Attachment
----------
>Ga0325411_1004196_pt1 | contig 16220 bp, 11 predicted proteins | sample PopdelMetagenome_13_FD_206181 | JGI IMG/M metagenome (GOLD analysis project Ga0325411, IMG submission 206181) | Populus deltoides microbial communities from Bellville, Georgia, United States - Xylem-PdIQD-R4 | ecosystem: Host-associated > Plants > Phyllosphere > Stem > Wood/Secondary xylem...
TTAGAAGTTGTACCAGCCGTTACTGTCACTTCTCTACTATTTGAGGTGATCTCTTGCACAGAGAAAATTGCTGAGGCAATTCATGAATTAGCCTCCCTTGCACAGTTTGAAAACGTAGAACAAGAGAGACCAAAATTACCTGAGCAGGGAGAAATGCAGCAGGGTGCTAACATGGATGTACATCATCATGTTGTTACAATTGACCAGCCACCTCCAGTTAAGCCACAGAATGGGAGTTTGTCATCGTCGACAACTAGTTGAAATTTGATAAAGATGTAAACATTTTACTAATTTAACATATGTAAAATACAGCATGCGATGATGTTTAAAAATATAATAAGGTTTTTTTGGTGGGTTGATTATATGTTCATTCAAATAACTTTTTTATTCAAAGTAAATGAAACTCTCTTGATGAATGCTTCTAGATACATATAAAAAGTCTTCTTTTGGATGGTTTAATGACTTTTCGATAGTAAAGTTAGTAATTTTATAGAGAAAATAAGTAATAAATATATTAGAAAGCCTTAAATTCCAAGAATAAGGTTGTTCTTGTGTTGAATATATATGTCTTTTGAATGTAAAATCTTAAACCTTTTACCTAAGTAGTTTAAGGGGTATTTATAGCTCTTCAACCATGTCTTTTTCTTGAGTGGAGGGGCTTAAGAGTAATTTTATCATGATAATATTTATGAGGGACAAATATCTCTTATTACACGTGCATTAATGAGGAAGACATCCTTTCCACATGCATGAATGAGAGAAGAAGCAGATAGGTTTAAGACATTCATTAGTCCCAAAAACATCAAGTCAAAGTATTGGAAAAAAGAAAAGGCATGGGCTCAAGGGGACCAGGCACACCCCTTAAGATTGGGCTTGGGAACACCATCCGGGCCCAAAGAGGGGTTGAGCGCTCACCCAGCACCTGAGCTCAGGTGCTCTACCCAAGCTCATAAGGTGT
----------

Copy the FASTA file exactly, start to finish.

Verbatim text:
>Ga0325411_1004196_pt1 | contig 16220 bp, 11 predicted proteins | sample PopdelMetagenome_13_FD_206181 | JGI IMG/M metagenome (GOLD analysis project Ga0325411, IMG submission 206181) | Populus deltoides microbial communities from Bellville, Georgia, United States - Xylem-PdIQD-R4 | ecosystem: Host-associated > Plants > Phyllosphere > Stem > Wood/Secondary xylem...
TTAGAAGTTGTACCAGCCGTTACTGTCACTTCTCTACTATTTGAGGTGATCTCTTGCACAGAGAAAATTGCTGAGGCAATTCATGAATTAGCCTCCCTTGCACAGTTTGAAAACGTAGAACAAGAGAGACCAAAATTACCTGAGCAGGGAGAAATGCAGCAGGGTGCTAACATGGATGTACATCATCATGTTGTTACAATTGACCAGCCACCTCCAGTTAAGCCACAGAATGGGAGTTTGTCATCGTCGACAACTAGTTGAAATTTGATAAAGATGTAAACATTTTACTAATTTAACATATGTAAAATACAGCATGCGATGATGTTTAAAAATATAATAAGGTTTTTTTGGTGGGTTGATTATATGTTCATTCAAATAACTTTTTTATTCAAAGTAAATGAAACTCTCTTGATGAATGCTTCTAGATACATATAAAAAGTCTTCTTTTGGATGGTTTAATGACTTTTCGATAGTAAAGTTAGTAATTTTATAGAGAAAATAAGTAATAAATATATTAGAAAGCCTTAAATTCCAAGAATAAGGTTGTTCTTGTGTTGAATATATATGTCTTTTGAATGTAAAATCTTAAACCTTTTACCTAAGTAGTTTAAGGGGTATTTATAGCTCTTCAACCATGTCTTTTTCTTGAGTGGAGGGGCTTAAGAGTAATTTTATCATGATAATATTTATGAGGGACAAATATCTCTTATTACACGTGCATTAATGAGGAAGACATCCTTTCCACATGCATGAATGAGAGAAGAAGCAGATAGGTTTAAGACATTCATTAGTCCCAAAAACATCAAGTCAAAGTATTGGAAAAAAGAAAAGGCATGGGCTCAAGGGGACCAGGCACACCCCTTAAGATTGGGCTTGGGAACACCATCCGGGCCCAAAGAGGGGTTGAGCGCTCACCCAGCACCTGAGCTCAGGTGCTCTACCCAAGCTCATAAGGTGT